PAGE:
Domestic Violence: symptoms would be similar to those of concussion of the athletes

Violence conjugale: des symptômes qui ressembleraient à ceux des commotions des athlètes

According to Statistics Canada, 79 % of victims of spousal violence reported to the police in the country are women.

8 December 2019 21h07


Domestic Violence: symptoms would be similar to those of concussion of the athletes

Brenna Owen

The canadian Press


VANCOUVER — victims of domestic violence could suffer the same health problems as the athletes, points out a researcher from British Columbia.

Based on research conducted in the United States, professor Paul van Donkelaar, University of British Columbia, argues that from 30 to more than 90 % of these victims could suffer brain damage.

Compared to the research on brain injury conducted on athletes, the one involving people who have suffered similar injuries due to intimate partner violence is in its infancy, says he.

The silence and stigma surrounding domestic violence means that those who suffer from brain injury fall through the cracks of the system. For professor van Donkelaar, Canada is facing “a public health crisis not recognized”.

According to Statistics Canada, 79 % of victims of spousal violence reported to police in Canada were women.

The violence is often not reported to the police. It is difficult to determine how many victims could have suffered a traumatic brain injury, ” says Dr. van Donkelaar.

Paul van Donkelaar, and Karen Mason were founded in 2016, an organization aimed at supporting victims of abuse through the research, the SOAR.

The organization seeks to determine the number of spousal violence victims that may have suffered head injuries. He also wants to know the extent to which their symptoms are similar to those of concussions related to the sport.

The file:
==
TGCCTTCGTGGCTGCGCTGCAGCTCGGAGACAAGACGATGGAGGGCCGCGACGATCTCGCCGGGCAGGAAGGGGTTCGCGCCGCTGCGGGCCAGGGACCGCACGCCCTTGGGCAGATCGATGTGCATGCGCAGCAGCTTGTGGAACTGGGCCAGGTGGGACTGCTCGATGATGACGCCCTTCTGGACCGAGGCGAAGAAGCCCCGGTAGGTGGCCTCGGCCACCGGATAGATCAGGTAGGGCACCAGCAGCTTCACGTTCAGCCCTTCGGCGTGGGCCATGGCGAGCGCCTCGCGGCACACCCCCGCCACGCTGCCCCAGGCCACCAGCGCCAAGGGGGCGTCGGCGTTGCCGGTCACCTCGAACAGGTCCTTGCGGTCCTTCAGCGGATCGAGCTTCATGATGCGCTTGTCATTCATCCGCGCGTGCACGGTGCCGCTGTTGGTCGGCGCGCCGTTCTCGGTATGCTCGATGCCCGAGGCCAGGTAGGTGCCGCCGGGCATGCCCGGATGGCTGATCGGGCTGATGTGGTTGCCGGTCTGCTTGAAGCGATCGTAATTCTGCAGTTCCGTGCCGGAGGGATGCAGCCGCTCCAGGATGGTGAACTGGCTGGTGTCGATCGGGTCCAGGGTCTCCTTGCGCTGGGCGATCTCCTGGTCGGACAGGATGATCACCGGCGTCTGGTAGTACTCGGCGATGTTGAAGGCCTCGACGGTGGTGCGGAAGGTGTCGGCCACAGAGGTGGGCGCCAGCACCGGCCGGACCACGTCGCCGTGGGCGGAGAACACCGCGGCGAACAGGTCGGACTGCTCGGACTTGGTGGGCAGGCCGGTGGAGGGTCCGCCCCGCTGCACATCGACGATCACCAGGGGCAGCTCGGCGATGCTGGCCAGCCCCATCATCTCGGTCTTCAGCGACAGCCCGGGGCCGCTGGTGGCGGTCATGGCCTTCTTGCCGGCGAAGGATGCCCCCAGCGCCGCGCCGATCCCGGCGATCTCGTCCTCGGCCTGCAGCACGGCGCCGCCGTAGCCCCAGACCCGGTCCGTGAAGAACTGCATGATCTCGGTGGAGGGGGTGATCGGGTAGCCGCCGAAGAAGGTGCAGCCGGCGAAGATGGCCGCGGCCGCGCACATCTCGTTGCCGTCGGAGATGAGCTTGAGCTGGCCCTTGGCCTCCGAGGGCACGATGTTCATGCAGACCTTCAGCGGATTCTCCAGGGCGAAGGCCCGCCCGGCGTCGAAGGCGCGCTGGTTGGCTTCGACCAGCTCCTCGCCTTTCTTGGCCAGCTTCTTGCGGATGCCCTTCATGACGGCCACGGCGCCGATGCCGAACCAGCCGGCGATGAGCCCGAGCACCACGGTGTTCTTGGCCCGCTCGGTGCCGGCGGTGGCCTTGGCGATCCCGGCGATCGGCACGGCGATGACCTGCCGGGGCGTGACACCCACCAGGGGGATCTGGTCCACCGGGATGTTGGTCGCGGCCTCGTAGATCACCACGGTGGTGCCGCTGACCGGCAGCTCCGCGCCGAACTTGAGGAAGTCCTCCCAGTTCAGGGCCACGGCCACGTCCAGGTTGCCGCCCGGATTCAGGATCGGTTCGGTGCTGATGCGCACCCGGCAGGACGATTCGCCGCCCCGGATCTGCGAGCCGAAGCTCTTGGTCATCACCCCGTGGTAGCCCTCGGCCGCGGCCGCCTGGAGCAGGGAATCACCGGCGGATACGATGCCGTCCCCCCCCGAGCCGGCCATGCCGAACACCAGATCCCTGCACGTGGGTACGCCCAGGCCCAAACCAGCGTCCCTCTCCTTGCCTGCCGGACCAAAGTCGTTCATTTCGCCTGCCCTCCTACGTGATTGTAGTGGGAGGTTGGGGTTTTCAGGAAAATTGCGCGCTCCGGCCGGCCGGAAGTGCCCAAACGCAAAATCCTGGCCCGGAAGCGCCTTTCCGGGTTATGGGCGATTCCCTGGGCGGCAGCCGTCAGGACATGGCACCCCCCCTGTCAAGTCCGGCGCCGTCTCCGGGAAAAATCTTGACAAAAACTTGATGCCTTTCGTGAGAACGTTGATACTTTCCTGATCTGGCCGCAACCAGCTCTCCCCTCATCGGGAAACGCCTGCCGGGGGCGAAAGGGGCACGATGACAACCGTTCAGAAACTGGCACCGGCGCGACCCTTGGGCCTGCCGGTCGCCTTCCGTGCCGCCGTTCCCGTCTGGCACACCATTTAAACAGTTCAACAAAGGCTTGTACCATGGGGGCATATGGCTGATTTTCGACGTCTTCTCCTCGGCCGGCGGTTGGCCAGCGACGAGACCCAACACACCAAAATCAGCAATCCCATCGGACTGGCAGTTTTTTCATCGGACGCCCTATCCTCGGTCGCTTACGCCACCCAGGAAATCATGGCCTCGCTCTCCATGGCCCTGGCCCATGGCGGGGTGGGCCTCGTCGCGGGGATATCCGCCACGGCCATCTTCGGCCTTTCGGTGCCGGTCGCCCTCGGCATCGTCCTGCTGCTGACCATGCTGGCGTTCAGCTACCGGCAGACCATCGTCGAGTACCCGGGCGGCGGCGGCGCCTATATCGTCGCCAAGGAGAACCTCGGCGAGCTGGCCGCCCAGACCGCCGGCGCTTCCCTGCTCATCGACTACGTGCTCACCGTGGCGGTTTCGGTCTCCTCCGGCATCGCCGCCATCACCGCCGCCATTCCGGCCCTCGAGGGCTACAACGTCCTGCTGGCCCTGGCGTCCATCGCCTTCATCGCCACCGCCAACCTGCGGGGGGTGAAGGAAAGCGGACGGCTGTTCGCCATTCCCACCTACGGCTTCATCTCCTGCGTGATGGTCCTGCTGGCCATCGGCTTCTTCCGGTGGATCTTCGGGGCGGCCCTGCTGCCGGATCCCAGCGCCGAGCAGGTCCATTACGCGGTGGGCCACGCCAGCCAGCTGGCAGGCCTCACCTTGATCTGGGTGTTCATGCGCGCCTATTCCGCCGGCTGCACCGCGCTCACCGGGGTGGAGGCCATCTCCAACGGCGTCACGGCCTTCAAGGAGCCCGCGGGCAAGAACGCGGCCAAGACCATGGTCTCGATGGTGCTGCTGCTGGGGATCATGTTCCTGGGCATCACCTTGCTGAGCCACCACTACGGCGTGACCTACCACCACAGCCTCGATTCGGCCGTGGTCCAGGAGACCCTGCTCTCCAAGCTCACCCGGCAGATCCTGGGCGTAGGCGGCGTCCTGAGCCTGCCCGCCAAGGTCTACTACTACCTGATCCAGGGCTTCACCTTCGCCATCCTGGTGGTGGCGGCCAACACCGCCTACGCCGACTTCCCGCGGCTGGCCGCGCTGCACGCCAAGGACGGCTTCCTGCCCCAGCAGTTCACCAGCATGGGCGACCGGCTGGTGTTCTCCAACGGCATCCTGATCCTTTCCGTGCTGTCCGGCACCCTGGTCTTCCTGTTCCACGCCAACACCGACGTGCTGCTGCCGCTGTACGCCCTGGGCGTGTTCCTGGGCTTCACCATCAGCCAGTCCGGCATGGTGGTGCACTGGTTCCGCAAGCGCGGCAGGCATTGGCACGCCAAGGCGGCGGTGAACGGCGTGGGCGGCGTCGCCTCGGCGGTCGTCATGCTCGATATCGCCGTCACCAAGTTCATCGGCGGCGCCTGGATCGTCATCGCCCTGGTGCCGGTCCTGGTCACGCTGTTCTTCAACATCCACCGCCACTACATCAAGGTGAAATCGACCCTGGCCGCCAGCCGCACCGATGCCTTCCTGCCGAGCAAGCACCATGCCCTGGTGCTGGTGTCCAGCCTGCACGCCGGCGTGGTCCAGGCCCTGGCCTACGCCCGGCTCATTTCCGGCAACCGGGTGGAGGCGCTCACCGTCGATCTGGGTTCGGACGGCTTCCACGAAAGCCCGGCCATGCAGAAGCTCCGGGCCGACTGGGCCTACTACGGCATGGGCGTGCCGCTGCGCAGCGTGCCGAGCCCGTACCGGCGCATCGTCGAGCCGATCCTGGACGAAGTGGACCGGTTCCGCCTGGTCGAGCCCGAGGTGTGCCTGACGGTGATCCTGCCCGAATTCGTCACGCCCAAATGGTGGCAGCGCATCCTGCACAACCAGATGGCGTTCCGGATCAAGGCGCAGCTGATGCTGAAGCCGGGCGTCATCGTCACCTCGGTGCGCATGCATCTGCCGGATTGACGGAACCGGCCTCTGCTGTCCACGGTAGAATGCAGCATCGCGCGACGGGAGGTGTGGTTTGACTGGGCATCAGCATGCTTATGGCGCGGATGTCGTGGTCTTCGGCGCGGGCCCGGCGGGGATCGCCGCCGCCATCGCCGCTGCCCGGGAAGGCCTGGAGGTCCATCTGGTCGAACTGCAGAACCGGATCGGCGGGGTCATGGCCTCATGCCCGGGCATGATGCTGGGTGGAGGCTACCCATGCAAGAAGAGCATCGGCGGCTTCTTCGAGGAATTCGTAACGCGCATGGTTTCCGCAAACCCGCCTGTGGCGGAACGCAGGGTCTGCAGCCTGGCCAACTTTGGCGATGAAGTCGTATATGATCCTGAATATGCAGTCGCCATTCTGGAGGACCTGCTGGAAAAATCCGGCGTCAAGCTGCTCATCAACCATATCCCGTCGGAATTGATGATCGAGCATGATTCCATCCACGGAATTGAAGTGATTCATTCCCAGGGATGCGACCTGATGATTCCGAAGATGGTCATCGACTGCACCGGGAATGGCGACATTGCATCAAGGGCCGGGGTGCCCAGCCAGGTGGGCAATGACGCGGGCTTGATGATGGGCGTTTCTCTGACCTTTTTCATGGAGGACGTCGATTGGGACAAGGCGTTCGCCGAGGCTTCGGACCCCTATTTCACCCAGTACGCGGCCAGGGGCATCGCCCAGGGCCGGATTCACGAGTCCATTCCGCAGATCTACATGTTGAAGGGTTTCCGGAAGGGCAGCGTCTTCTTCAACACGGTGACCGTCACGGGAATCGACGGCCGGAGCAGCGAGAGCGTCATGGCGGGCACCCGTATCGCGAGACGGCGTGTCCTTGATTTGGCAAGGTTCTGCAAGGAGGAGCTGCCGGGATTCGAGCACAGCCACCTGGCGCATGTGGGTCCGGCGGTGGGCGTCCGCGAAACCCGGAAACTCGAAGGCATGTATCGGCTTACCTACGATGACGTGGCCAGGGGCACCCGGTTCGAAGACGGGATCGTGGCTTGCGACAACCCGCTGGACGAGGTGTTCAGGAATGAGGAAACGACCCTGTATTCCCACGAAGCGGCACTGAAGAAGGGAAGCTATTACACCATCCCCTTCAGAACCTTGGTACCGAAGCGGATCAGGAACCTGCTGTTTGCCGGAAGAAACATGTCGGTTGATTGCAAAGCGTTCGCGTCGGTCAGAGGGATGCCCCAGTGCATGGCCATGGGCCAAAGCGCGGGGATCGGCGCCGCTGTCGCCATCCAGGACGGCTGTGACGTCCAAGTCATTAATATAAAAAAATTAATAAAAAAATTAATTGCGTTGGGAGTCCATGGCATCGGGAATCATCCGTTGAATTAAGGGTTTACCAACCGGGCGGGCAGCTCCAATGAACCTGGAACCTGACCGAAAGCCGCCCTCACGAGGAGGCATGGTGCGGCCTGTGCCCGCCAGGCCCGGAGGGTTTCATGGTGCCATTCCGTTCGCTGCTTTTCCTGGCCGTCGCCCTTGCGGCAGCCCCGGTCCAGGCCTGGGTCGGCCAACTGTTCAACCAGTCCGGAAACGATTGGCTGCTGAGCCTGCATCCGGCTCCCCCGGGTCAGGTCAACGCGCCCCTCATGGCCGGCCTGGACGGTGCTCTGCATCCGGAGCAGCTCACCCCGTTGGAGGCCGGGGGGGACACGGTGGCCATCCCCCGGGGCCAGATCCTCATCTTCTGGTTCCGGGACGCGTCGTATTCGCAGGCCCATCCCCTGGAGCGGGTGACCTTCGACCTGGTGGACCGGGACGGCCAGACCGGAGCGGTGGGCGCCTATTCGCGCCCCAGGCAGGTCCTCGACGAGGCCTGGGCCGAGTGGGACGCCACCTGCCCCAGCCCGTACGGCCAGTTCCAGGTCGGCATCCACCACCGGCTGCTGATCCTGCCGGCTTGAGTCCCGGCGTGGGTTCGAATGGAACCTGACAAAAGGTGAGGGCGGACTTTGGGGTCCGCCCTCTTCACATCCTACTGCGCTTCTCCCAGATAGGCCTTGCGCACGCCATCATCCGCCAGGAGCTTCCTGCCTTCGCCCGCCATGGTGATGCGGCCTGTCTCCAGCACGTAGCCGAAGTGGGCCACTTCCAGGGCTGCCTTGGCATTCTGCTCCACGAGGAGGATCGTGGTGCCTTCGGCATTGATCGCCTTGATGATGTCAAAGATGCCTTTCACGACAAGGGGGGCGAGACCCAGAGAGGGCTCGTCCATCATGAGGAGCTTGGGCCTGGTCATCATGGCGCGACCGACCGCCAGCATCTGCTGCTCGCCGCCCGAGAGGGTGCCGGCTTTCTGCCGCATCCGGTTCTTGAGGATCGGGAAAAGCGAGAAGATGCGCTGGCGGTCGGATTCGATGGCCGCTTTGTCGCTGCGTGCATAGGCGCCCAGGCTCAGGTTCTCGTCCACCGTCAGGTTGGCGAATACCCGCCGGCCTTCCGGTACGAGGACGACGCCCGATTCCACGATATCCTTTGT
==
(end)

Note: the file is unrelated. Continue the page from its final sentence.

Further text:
The researchers ask the victims if they have already lost knowledge, if they have dizziness or if they have memory loss.

The first results, published recently in the journal Brain Injury, indicate that 18 women initially recruited for the research reported symptoms compatible with those of a traumatic brain injury. The research is still ongoing, and Mr. van Donkelaar said that his team is in the process of assessing a sample of sixty women.

Domestic violence often includes blows to the head, face or neck, as well as chokes, has listed professor van Donkelaar.

“Each of these experiences has absolutely the potential to cause a form of brain injury, similar to what one would see in many sports of a collision, such as football or hockey.”

A first concussion can lead others, he warns.

“Each time, the chances of full recovery are lower”, he said. He noted that the people who have suffered multiple concussions, can end up with chronic symptoms such as dizziness, nausea or difficulty concentrating.

“This can be debilitating and reduce absolutely the quality of life in terms of the ability to keep a job, go to school, raise your children or to interact with colleagues and friends,” adds the university.

The fear and stigma that prevent people from complaining so the brain injury can become even more difficult to detect, particularly in the case of injury obvious like a fracture.

The SOAR has created resources to assist shelter workers and health professionals to have conversations with victims of domestic violence to assess if they could have a brain injury and refer them to appropriate support services.

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